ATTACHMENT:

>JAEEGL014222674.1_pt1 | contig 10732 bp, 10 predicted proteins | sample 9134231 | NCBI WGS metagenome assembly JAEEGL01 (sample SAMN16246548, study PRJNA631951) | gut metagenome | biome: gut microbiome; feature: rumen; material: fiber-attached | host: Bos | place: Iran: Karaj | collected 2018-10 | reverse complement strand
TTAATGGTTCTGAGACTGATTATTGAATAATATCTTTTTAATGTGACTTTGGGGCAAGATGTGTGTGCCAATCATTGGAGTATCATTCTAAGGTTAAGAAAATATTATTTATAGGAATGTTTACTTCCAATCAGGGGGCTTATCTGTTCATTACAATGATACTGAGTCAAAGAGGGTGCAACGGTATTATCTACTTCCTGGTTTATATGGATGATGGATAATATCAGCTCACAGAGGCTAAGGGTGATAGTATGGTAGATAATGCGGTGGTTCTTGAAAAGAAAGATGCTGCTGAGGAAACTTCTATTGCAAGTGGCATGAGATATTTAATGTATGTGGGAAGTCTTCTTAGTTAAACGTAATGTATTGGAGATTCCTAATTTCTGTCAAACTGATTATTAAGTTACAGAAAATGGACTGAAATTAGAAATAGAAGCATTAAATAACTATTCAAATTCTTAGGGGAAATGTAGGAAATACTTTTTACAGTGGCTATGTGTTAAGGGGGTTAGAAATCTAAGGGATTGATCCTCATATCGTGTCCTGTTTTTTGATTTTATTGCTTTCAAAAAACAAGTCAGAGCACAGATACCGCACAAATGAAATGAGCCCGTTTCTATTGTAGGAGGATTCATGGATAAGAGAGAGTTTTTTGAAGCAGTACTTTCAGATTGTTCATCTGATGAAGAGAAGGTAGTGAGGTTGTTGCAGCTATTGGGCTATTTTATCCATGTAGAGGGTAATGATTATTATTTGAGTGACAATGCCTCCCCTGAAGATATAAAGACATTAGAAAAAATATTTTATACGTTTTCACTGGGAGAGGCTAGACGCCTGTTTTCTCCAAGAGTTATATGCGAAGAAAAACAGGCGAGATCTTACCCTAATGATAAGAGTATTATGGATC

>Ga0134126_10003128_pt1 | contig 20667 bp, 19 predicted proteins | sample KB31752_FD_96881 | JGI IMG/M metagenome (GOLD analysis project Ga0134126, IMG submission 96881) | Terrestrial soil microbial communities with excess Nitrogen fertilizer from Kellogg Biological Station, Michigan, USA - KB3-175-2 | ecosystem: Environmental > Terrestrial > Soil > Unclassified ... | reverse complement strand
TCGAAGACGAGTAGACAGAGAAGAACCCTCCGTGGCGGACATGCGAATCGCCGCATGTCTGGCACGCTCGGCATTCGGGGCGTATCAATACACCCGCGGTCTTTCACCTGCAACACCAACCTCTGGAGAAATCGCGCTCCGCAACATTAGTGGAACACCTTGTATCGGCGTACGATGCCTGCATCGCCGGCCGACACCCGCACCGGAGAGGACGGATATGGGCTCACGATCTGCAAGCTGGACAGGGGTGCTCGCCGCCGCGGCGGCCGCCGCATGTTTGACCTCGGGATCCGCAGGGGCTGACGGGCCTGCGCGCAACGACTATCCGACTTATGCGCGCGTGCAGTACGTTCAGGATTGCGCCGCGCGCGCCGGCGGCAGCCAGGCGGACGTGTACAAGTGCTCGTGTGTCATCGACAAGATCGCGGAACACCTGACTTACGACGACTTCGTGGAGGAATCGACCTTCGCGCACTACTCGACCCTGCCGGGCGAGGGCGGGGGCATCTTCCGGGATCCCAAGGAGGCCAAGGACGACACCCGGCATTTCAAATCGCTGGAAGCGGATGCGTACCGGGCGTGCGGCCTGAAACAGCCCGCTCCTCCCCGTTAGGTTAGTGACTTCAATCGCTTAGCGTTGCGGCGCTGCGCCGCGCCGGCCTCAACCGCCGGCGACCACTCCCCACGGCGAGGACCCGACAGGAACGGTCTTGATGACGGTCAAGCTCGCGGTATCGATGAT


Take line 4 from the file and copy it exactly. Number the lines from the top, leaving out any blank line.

TCGAAGACGAGTAGACAGAGAAGAACCCTCCGTGGCGGACATGCGAATCGCCGCATGTCTGGCACGCTCGGCATTCGGGGCGTATCAATACACCCGCGGTCTTTCACCTGCAACACCAACCTCTGGAGAAATCGCGCTCCGCAACATTAGTGGAACACCTTGTATCGGCGTACGATGCCTGCATCGCCGGCCGACACCCGCACCGGAGAGGACGGATATGGGCTCACGATCTGCAAGCTGGACAGGGGTGCTCGCCGCCGCGGCGGCCGCCGCATGTTTGACCTCGGGATCCGCAGGGGCTGACGGGCCTGCGCGCAACGACTATCCGACTTATGCGCGCGTGCAGTACGTTCAGGATTGCGCCGCGCGCGCCGGCGGCAGCCAGGCGGACGTGTACAAGTGCTCGTGTGTCATCGACAAGATCGCGGAACACCTGACTTACGACGACTTCGTGGAGGAATCGACCTTCGCGCACTACTCGACCCTGCCGGGCGAGGGCGGGGGCATCTTCCGGGATCCCAAGGAGGCCAAGGACGACACCCGGCATTTCAAATCGCTGGAAGCGGATGCGTACCGGGCGTGCGGCCTGAAACAGCCCGCTCCTCCCCGTTAGGTTAGTGACTTCAATCGCTTAGCGTTGCGGCGCTGCGCCGCGCCGGCCTCAACCGCCGGCGACCACTCCCCACGGCGAGGACCCGACAGGAACGGTCTTGATGACGGTCAAGCTCGCGGTATCGATGAT